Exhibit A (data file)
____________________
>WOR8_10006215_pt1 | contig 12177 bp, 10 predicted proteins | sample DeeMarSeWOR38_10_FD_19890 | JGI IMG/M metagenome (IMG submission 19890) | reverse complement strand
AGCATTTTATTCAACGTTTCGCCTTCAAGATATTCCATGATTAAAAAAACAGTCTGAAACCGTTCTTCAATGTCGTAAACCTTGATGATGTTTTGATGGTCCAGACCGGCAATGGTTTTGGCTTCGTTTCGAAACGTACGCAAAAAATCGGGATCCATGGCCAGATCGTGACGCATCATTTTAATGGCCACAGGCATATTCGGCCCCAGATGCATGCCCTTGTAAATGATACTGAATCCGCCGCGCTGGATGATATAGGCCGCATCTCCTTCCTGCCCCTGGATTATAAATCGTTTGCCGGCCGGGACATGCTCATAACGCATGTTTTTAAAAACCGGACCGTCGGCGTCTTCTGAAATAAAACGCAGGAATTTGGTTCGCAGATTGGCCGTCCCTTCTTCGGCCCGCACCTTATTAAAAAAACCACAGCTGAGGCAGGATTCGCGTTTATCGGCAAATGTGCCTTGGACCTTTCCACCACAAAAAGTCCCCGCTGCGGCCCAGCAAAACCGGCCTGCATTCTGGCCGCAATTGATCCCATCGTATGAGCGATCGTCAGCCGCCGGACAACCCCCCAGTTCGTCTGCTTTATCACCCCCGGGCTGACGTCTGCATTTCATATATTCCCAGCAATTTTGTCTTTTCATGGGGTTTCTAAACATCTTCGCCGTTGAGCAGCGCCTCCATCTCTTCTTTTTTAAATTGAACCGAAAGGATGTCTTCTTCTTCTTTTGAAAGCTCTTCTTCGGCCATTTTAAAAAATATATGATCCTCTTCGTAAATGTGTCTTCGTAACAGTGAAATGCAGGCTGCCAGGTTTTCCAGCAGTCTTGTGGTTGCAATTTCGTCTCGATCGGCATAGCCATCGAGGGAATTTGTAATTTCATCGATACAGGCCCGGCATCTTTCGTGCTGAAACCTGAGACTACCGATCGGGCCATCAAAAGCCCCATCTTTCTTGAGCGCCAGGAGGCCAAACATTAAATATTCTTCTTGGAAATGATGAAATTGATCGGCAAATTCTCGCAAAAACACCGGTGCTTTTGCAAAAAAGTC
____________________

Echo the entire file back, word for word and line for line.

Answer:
>WOR8_10006215_pt1 | contig 12177 bp, 10 predicted proteins | sample DeeMarSeWOR38_10_FD_19890 | JGI IMG/M metagenome (IMG submission 19890) | reverse complement strand
AGCATTTTATTCAACGTTTCGCCTTCAAGATATTCCATGATTAAAAAAACAGTCTGAAACCGTTCTTCAATGTCGTAAACCTTGATGATGTTTTGATGGTCCAGACCGGCAATGGTTTTGGCTTCGTTTCGAAACGTACGCAAAAAATCGGGATCCATGGCCAGATCGTGACGCATCATTTTAATGGCCACAGGCATATTCGGCCCCAGATGCATGCCCTTGTAAATGATACTGAATCCGCCGCGCTGGATGATATAGGCCGCATCTCCTTCCTGCCCCTGGATTATAAATCGTTTGCCGGCCGGGACATGCTCATAACGCATGTTTTTAAAAACCGGACCGTCGGCGTCTTCTGAAATAAAACGCAGGAATTTGGTTCGCAGATTGGCCGTCCCTTCTTCGGCCCGCACCTTATTAAAAAAACCACAGCTGAGGCAGGATTCGCGTTTATCGGCAAATGTGCCTTGGACCTTTCCACCACAAAAAGTCCCCGCTGCGGCCCAGCAAAACCGGCCTGCATTCTGGCCGCAATTGATCCCATCGTATGAGCGATCGTCAGCCGCCGGACAACCCCCCAGTTCGTCTGCTTTATCACCCCCGGGCTGACGTCTGCATTTCATATATTCCCAGCAATTTTGTCTTTTCATGGGGTTTCTAAACATCTTCGCCGTTGAGCAGCGCCTCCATCTCTTCTTTTTTAAATTGAACCGAAAGGATGTCTTCTTCTTCTTTTGAAAGCTCTTCTTCGGCCATTTTAAAAAATATATGATCCTCTTCGTAAATGTGTCTTCGTAACAGTGAAATGCAGGCTGCCAGGTTTTCCAGCAGTCTTGTGGTTGCAATTTCGTCTCGATCGGCATAGCCATCGAGGGAATTTGTAATTTCATCGATACAGGCCCGGCATCTTTCGTGCTGAAACCTGAGACTACCGATCGGGCCATCAAAAGCCCCATCTTTCTTGAGCGCCAGGAGGCCAAACATTAAATATTCTTCTTGGAAATGATGAAATTGATCGGCAAATTCTCGCAAAAACACCGGTGCTTTTGCAAAAAAGTC